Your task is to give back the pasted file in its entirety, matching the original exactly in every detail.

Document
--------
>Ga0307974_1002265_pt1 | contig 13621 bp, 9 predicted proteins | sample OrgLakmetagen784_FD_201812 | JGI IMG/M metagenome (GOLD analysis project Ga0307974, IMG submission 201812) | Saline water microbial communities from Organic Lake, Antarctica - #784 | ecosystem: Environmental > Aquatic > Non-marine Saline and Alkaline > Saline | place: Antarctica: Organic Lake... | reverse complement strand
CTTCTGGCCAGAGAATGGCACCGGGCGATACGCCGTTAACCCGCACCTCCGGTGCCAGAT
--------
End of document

>Ga0307974_1002265_pt1 | contig 13621 bp, 9 predicted proteins | sample OrgLakmetagen784_FD_201812 | JGI IMG/M metagenome (GOLD analysis project Ga0307974, IMG submission 201812) | Saline water microbial communities from Organic Lake, Antarctica - #784 | ecosystem: Environmental > Aquatic > Non-marine Saline and Alkaline > Saline | place: Antarctica: Organic Lake... | reverse complement strand
CTTCTGGCCAGAGAATGGCACCGGGCGATACGCCGTTAACCCGCACCTCCGGTGCCAGAT